- The Washington Times - Thursday, March 16, 2006

The mayor’s office wants to allow police officers to use surveillance cameras every day throughout the District — not just during special events on the Mall.

Deputy Mayor Edward D. Reiskin plans to propose legislation this month that would expand the Metropolitan Police Department’s network of closed-circuit cameras.

The bill would increase the number of surveillance cameras and allow police to watch “for regular anti-crime activity” in a pilot program.

“The issue has been raised to me at a lot of community meetings,” says Mr. Reiskin, deputy mayor for public safety and justice. “People are saying, ‘We know stuff is going on, we know the police can’t always be there, why can’t we just use cameras?’

“It’s not a panacea solution, but it’s another tool we can provide law enforcement and the communities they serve.”

The bill proposes testing increased surveillance at three sites that have not been identified.

In 2002, the D.C. Council voted 7-6 to allow the police department’s 19 closed-circuit cameras to be activated only for special events, such as protests and marches. Those cameras can be used only in public places, where there is no expectation of privacy.

Mr. Reiskin says the new legislation has emanated from renewed community interest in homeland security after last year’s London subway bombings. London authorities and businesses operate about 500,000 surveillance cameras, and the network helped identify the attackers.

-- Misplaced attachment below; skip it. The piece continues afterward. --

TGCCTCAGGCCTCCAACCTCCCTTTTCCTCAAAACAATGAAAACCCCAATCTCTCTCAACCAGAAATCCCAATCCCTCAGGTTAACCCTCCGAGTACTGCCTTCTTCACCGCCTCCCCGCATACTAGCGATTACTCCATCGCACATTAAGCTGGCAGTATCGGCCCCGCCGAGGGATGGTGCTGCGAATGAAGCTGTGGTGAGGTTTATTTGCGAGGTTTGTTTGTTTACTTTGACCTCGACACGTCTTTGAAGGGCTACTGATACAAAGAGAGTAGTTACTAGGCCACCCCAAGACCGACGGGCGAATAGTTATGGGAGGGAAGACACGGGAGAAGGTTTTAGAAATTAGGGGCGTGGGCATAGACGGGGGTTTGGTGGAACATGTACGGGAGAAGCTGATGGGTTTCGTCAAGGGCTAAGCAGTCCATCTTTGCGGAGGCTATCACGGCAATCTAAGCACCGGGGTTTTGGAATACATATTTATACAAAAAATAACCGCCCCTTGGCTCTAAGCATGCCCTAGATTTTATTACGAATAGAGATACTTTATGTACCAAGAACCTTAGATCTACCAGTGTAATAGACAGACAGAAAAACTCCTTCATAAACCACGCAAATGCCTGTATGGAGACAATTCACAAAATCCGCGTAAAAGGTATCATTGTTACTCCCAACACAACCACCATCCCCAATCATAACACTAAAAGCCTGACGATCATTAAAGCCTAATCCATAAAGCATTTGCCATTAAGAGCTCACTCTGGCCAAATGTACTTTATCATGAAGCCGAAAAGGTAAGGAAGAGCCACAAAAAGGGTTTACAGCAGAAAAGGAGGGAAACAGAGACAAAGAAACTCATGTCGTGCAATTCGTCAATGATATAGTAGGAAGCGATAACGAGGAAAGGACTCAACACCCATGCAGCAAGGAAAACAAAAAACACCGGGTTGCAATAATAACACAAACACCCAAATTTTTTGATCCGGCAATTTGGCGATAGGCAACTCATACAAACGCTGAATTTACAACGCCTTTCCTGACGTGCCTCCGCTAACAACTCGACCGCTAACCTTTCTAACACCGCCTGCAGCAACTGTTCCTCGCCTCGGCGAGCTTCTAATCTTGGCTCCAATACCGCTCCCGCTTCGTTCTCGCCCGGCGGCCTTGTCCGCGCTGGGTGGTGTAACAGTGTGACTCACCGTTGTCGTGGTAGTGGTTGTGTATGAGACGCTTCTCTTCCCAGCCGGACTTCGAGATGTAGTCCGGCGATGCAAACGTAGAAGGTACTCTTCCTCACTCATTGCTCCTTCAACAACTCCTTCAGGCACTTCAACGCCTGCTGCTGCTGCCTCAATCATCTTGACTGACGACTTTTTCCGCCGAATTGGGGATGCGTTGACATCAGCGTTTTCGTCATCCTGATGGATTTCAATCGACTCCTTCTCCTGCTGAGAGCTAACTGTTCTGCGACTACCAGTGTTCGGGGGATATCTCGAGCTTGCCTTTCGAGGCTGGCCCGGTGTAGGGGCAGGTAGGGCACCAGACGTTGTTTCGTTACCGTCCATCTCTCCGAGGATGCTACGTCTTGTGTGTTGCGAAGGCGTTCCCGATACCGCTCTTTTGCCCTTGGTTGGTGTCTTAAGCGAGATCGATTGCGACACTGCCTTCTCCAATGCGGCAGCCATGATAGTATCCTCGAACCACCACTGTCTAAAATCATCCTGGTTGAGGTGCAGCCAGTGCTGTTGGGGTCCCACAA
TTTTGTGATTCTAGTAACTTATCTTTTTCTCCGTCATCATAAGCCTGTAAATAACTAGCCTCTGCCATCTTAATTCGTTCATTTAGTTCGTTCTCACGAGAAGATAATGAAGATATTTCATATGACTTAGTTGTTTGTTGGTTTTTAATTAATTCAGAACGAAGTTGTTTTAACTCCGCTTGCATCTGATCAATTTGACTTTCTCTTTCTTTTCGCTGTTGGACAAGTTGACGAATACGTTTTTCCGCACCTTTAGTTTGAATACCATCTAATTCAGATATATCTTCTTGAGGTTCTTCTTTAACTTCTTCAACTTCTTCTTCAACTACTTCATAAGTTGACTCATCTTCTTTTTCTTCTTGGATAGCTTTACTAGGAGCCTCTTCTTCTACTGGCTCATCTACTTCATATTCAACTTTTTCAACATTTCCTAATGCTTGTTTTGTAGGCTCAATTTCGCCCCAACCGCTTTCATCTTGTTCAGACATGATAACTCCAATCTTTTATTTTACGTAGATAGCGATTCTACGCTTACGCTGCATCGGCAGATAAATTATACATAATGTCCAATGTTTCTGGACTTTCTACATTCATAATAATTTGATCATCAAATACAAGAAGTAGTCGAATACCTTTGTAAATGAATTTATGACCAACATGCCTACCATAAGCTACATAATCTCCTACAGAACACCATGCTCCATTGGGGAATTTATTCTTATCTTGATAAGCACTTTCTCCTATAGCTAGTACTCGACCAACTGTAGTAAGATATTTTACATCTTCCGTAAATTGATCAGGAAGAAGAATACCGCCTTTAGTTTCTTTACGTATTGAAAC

Meanwhile, Baltimore police have said their 250 surveillance cameras have cut crime in problem neighborhoods. Chicago also has served as a model for camera networks, and cities such as Philadelphia and Scranton, Pa., are considering starting their own programs.

Critics of surveillance cameras say they are an unnecessary encroachment on citizens’ privacy, and point to a 2002 British Home Office study of networks in the United Kingdom and the United States that found cameras have reduced crime “to a small degree.”

“If such a bill does come forward, we will work very hard to oppose it,” says Stephen Block, legislative counsel for the American Civil Liberties Union of the National Capital Area. “We think it’s misplaced and the cameras provide, at best, a false sense of security.”

Marc Rotenberg, executive director of the District-based Electronic Privacy Information Center, says significant privacy issues are associated with camera surveillance and the case has not yet been made that cameras are an effective means of crime control.

“It becomes very intrusive,” Mr. Rotenberg says. “Just like we have, or used to have, laws on wire surveillance, we need to have laws on video surveillance.”

Metropolitan Police Chief Charles H. Ramsey says he has been working closely with Mayor Anthony A. Williams and Mr. Reiskin on using the cameras, which would be moved around the District to deter crime in area hot spots.

“I think it’s a good idea, and I think it’s long overdue,” Chief Ramsey says. “There are some areas where we have street robberies and assaults, that cameras trained on public space can be useful in identifying people that commit those crimes.

“I think they would be very, very useful.”

Council member Kathy Patterson, Ward 3 Democrat who is running for council chairman, says she introduced legislation last session that would have enabled police to operate a pilot camera program, but opted not to push it through the council.

She says public input on the issue would be important in deciding whether to approve the bill.

“I would want it to go through the public hearing process,” Mrs. Patterson says. “It’s a policy we should have a debate on.”

Council member Phil Mendelson, at-large Democrat who heads the judiciary committee, says his panel would have to review any legislation submitted to the council and ensure a balance is struck between the expectation of privacy and effective law enforcement.

“Cameras are pretty good at helping to identify criminals after a criminal act, [but] there’s not a lot of evidence that they prevent criminal acts,” Mr. Mendelson says.

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